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All winemaking activities, no matter how sustainable, will add some residual organics, nutrients and salinity compounds to wastewater. When discharged to land or subsurface, these winemaking outputs can cause odors, degrade soil and impact groundwater or surface waters.

Managed effectively, however, these winemaking outputs can be assimilated into the environment without harmful impact and may even be ‘recycled’ in ways that benefit plant growth.

An important first step towards efficient water quality management is to identify and understand the potential sources of wastewater loading in the winery.

The top three wastewater outputs to look out for are:​


from solid waste, including grapes and stems


e.g. sodium, potassium and sulfate, from cleaning and softening chemicals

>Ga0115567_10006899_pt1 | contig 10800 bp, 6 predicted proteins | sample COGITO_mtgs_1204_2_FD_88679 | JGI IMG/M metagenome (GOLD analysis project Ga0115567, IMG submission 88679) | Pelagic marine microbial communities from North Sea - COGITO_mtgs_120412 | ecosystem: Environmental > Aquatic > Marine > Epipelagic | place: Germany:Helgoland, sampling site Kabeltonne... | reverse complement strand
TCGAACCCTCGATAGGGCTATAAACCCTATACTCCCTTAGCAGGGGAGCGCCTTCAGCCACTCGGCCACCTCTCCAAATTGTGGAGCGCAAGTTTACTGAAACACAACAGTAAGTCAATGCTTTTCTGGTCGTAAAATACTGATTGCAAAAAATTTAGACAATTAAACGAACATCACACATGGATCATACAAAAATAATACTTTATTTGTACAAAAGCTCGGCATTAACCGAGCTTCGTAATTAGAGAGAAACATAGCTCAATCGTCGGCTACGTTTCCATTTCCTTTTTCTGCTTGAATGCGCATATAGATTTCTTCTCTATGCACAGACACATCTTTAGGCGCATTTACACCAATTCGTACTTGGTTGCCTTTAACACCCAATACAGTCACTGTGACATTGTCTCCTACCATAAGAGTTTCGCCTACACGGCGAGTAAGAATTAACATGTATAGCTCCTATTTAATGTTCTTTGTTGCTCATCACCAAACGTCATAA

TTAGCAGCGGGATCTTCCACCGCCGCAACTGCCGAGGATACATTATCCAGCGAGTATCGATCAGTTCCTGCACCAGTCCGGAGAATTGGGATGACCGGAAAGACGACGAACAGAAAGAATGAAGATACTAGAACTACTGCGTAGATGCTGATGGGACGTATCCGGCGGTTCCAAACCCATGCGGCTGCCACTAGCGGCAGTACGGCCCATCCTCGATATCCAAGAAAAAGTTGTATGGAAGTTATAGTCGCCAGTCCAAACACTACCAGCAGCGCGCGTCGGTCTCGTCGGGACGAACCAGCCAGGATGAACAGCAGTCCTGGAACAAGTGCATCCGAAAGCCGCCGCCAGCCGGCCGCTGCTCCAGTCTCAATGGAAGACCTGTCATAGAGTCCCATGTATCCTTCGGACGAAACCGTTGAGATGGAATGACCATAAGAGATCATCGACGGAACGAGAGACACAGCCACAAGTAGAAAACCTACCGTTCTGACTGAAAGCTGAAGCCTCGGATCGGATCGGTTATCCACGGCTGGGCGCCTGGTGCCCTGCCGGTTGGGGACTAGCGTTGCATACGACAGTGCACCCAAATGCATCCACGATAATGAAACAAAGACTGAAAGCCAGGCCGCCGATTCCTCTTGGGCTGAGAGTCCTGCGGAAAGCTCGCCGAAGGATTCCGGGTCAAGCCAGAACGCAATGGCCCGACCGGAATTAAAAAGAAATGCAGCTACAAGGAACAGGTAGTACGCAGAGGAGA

primarily nitrogen, from wine and solid waste

Loading is the total mass of a constituent in the wastewater stream, usually expressed in lbs (e.g. "50 lbs of Nitrogen")

Loading rate describes how that mass is applied to a given area per unit time (e.g. "50 lbs Nitrogen/acre/year")


Common winery waste materials that may be sources of organics, salts or nutrients include:

  • Grapes, stems and other solid waste

  • Spilled juice and wine

  • Lees from tanks, barrels, filters and other equipment

  • Bentonite and diatomaceous earth

  • Cleaning, sanitizing and softening chemicals

[Adapted from the Comprehensive Guide and Water & Wine.]

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